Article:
Mohler Underscores ‘Stewardship of the Microphone’

Al MohlerNASHVILLE, TN – If pastors are not proclaiming the truth of God’s Word through every media platform available to them, they are “effectively keeping fields fallow that should be cultivated for the Gospel of Jesus Christ,” Dr. R. Albert Mohler Jr. said during the NRB Pastors Track at Proclaim 16, the NRB International Christian Media Convention in Nashville

With Ezekiel 3 as his text, Dr. Mohler, President of Southern Baptist Theological Seminary in Louisville, KY, spoke in a session Wednesday on “The Pastor, Theology, and Culture” about the “rare urgency of the stewardship of the microphone,” reminding pastors that God told Ezekiel blood would be on his hands if he did not open his mouth and speak – and speak rightly.

“When you think about the contours of our current cultural movement, you come to understand just how thankful we should be that we’re not having to start everything from scratch,” Mohler said, expressing gratitude that a “group of very committed Christian broadcasters had the foresight” to establish NRB in the 1940s.

Those broadcasters, Mohler said, could not have foreseen the cultural challenge today’s Christians face. “I don’t think any of us foresaw it coming with the velocity and with the scale and the scope that it has now come,” Mohler said.

“Ideological worldview forces have been set loose in society that even the original proponents of cannot now limit or control,” Mohler said, noting a movement of personal autonomy that led to feminism and the sexual revolution.

“The most basic words of the English language are now contested words, and those include words like boy and girl, husband and wife,” Mohler said. “... We live in an age in which ‘Alice in Wonderland’ is more or less the air that is being breathed around us where words take on a whole new meaning and one can no longer count on a word meaning tomorrow what it does today.”

Mohler highlighted some ways pastors as Christian truth-tellers must open their mouths and speak or risk committing “a profound act of unfaithfulness.” The first, he said, is to speak the truth about the Gospel, which in today’s world includes not just telling what the Gospel is but what it is not.

Part of that, Mohler said, is to speak about the exclusivity of the Gospel of Jesus Christ. Some people will not understand pastors to mean this is the only Good News unless they go to great lengths to make clear it stands alone, Mohler said.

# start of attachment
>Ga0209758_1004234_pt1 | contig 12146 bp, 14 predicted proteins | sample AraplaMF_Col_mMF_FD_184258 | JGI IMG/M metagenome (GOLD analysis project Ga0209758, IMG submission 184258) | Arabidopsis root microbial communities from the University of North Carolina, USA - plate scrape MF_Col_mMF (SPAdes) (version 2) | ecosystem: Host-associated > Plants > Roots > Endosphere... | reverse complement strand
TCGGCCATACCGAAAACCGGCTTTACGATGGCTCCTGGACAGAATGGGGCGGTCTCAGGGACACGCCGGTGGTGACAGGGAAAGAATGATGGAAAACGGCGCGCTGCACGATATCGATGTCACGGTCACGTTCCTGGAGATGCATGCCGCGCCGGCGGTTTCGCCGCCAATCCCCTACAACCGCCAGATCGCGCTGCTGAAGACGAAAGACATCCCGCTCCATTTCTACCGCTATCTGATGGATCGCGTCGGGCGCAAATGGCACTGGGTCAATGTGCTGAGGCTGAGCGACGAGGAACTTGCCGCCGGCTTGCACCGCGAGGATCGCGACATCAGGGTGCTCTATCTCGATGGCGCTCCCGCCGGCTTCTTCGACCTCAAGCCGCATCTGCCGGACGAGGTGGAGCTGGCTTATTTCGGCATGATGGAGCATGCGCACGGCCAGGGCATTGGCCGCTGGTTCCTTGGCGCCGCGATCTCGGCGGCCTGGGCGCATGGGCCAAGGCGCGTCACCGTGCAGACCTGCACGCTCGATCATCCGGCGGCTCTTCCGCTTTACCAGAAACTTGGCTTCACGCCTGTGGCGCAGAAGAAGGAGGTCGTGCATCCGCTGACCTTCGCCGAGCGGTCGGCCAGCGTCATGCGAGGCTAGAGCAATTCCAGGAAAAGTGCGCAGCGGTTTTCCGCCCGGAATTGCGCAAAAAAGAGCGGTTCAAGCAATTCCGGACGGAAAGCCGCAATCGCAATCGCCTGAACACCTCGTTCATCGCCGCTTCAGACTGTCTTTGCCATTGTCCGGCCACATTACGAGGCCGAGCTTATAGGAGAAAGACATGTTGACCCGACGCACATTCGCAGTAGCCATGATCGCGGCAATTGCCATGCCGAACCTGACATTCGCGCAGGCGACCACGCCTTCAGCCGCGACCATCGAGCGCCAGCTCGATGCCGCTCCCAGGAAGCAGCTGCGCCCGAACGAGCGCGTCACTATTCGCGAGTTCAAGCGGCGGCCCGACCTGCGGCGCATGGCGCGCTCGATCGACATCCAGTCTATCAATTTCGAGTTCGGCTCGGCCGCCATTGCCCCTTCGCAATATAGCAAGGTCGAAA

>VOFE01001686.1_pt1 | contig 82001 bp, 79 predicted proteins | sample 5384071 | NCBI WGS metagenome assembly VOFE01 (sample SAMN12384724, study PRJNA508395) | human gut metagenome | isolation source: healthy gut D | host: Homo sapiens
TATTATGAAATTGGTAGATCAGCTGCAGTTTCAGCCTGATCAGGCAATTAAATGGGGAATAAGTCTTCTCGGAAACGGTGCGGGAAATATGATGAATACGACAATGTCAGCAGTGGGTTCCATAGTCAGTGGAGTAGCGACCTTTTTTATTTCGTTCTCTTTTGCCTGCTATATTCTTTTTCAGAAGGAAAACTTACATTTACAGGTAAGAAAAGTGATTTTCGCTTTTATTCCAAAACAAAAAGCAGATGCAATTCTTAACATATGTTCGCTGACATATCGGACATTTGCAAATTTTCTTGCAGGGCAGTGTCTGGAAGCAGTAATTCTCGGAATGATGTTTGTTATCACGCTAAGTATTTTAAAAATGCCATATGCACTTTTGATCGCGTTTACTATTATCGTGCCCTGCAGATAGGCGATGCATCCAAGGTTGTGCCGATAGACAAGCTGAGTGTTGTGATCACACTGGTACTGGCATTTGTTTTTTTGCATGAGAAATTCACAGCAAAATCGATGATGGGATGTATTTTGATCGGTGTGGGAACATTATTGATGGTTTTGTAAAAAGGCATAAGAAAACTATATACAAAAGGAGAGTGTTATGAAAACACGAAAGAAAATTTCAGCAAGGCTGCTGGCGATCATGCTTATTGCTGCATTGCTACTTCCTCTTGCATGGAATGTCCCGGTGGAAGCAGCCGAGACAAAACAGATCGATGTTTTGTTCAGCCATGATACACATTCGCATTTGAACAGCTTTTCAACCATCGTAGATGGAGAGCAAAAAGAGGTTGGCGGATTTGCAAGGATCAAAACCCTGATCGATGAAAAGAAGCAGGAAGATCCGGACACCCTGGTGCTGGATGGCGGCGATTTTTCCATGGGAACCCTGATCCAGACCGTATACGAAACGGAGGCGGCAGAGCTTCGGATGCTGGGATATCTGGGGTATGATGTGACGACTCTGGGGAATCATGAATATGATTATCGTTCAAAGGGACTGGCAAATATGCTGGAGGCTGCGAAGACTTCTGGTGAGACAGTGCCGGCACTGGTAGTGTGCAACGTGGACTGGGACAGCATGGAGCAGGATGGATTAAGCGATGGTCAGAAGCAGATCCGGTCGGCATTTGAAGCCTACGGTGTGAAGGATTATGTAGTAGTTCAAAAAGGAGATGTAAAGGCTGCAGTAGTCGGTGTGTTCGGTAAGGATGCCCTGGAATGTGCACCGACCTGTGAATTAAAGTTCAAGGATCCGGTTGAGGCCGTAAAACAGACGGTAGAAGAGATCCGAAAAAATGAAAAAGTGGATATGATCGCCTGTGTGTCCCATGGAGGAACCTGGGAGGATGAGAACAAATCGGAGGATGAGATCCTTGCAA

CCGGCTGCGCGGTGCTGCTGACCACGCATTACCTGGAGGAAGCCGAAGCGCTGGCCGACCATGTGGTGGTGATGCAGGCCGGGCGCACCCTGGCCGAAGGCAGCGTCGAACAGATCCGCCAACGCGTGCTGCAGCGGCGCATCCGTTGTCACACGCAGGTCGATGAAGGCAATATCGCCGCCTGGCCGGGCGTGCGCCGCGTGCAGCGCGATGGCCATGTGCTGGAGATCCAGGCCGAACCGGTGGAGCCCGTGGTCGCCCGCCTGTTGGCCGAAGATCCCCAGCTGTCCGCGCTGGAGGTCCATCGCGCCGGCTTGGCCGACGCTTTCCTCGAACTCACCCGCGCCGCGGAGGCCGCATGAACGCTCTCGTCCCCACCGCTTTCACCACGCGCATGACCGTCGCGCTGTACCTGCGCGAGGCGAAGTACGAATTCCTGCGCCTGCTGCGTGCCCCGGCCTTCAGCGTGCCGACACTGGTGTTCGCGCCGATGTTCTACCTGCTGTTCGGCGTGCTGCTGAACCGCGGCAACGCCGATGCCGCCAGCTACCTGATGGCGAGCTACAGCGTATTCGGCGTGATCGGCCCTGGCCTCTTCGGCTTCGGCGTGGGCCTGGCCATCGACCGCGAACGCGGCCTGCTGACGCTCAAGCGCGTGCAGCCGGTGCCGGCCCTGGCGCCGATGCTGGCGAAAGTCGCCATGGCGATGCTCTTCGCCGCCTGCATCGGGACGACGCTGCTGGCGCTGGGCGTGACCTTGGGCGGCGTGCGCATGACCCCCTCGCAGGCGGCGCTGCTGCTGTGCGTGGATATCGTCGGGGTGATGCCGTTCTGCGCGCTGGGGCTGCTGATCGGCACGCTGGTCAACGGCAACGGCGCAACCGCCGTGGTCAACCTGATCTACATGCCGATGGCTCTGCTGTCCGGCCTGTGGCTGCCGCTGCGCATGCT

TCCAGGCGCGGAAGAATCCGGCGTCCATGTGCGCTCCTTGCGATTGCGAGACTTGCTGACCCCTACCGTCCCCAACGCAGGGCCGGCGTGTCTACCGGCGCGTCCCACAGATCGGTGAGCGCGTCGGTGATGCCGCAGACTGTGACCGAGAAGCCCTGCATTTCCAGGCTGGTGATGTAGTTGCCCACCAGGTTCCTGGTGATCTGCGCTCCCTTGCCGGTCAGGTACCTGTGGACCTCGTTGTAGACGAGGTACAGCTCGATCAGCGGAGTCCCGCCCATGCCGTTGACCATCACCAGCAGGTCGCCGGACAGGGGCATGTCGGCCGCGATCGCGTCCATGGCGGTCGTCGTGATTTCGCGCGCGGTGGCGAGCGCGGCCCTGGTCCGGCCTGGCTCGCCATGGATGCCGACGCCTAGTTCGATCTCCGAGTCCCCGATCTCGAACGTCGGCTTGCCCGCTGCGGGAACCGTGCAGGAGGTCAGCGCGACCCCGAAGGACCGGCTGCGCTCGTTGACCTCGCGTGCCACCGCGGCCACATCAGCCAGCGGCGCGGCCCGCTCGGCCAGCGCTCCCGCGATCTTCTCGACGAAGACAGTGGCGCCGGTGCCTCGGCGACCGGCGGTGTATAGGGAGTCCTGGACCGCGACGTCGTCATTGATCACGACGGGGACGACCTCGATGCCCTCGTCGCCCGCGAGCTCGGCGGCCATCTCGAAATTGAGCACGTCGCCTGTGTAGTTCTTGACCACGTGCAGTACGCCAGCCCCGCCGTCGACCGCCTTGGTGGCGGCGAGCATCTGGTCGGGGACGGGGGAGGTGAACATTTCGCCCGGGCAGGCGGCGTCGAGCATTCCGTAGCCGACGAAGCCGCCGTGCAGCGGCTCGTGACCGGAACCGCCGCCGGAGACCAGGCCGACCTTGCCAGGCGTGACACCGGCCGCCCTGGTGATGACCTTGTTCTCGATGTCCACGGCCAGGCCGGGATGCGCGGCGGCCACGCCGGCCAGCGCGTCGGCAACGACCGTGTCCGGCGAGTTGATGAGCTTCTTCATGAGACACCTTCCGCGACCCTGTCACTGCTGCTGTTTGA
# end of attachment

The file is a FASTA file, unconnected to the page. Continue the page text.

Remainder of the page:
“We have to be very clear about the particulars of the Gospel. We have to root the Gospel in the death, burial, and resurrection of the Lord Jesus Christ from the dead. We have to be clear about atonement, making clear that Christ did not die in order to move us. He died in order to save us,” Mohler said.

Another issue truth-tellers must confront is sin, Mohler said, defining it as an infinite offense against a holy and righteous God.

“We only know we need a Savior if we understand that we are sinners. Sinners only know that they are sinners when their sin is identified,” Mohler said. “... We have to understand that this is going to get us in trouble, but this is the kind of trouble we’ve got to be willing to be in because this is the predicament of Ezekiel as the watchman on the wall. We’ve got to be willing to be misunderstood, even misrepresented.”

Believers today must speak about the sexual revolution, particularly the redefinition of marriage, Mohler said, and about the sanctity of human life.

“We are now looking at the fact that America was confronted with the deliberate, strategic dismemberment of unborn children in America’s wombs with tissues and organs and bones being sold on the market, and the meter has not moved in the moral conscience of this nation,” Mohler said.

Also, Mohler said, he is alarmed by the temptation he sees among Christians to fail to speak the truth about the challenge of Islam. A secular society is a vacuum that will be filled by something, he said.

Islam, in one generation, “is now such a potent voice, such a potent force, not only in the Middle East and the area that has been dominated by Islam but now in places where there are massive cathedrals that dot the landscape,” Mohler said, “Now they’re largely empty cathedrals, and in many of those capital cities of Europe, historic churches are being turned not only into bars and nightclubs but also into mosques.”

Christians must be clear, Mohler said, “that the god of Islam is not the God who was revealed in the Lord Jesus Christ.”

By Erin Roach

 

Published: February 26, 2016

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